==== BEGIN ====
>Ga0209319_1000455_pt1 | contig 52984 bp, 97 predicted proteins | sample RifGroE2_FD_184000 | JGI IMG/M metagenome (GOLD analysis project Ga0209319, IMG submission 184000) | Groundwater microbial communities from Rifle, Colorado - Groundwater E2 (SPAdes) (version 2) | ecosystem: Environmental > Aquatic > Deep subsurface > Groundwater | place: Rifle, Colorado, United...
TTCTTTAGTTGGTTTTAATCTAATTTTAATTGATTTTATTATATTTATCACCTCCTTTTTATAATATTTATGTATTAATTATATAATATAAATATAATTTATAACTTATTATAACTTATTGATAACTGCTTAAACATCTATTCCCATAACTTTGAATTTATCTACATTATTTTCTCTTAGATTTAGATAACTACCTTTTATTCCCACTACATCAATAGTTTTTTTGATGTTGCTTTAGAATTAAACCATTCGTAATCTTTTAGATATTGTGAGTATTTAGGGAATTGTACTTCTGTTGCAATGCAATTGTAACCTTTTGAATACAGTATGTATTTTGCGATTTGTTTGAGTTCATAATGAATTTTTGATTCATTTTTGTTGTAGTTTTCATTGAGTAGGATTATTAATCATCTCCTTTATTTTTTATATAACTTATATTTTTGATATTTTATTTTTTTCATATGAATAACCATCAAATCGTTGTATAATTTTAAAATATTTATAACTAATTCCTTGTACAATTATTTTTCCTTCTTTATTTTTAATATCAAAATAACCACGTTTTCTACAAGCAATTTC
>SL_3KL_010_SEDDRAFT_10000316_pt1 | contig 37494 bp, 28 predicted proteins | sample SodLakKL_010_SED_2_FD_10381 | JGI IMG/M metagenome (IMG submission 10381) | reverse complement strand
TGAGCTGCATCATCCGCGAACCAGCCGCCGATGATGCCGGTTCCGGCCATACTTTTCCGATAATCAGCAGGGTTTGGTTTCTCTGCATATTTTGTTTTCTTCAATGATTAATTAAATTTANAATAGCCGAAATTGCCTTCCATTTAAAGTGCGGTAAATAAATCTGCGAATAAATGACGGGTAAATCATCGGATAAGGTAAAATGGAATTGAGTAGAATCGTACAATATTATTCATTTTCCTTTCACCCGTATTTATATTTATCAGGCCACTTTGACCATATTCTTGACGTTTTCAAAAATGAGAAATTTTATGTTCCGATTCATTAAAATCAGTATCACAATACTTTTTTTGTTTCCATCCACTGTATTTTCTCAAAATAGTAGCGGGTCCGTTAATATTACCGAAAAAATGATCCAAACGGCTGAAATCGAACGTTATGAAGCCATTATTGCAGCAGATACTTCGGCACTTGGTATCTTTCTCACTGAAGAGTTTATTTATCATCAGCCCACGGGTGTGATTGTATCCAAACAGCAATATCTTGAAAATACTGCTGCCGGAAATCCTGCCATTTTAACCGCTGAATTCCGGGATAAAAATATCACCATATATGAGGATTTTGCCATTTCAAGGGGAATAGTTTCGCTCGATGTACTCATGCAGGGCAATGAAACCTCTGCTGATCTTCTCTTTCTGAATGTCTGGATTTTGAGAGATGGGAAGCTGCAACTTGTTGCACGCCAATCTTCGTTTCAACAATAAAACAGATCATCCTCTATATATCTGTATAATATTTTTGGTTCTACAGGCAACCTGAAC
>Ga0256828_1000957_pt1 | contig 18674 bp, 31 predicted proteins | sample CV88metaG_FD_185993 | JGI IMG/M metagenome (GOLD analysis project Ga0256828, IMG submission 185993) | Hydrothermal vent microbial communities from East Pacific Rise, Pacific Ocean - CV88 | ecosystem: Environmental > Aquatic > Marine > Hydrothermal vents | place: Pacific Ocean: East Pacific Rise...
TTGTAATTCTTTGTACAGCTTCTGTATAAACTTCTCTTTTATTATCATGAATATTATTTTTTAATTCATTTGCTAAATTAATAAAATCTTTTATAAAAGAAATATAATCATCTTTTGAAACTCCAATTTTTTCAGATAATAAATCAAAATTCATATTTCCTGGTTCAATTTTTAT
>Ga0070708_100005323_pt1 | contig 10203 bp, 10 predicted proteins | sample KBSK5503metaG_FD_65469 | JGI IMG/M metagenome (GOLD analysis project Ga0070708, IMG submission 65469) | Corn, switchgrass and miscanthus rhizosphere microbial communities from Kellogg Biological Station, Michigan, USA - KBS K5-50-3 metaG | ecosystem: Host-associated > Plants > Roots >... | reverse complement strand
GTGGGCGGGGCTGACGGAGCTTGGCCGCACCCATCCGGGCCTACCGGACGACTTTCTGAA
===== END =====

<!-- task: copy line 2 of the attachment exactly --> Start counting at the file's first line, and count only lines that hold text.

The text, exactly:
TTCTTTAGTTGGTTTTAATCTAATTTTAATTGATTTTATTATATTTATCACCTCCTTTTTATAATATTTATGTATTAATTATATAATATAAATATAATTTATAACTTATTATAACTTATTGATAACTGCTTAAACATCTATTCCCATAACTTTGAATTTATCTACATTATTTTCTCTTAGATTTAGATAACTACCTTTTATTCCCACTACATCAATAGTTTTTTTGATGTTGCTTTAGAATTAAACCATTCGTAATCTTTTAGATATTGTGAGTATTTAGGGAATTGTACTTCTGTTGCAATGCAATTGTAACCTTTTGAATACAGTATGTATTTTGCGATTTGTTTGAGTTCATAATGAATTTTTGATTCATTTTTGTTGTAGTTTTCATTGAGTAGGATTATTAATCATCTCCTTTATTTTTTATATAACTTATATTTTTGATATTTTATTTTTTTCATATGAATAACCATCAAATCGTTGTATAATTTTAAAATATTTATAACTAATTCCTTGTACAATTATTTTTCCTTCTTTATTTTTAATATCAAAATAACCACGTTTTCTACAAGCAATTTC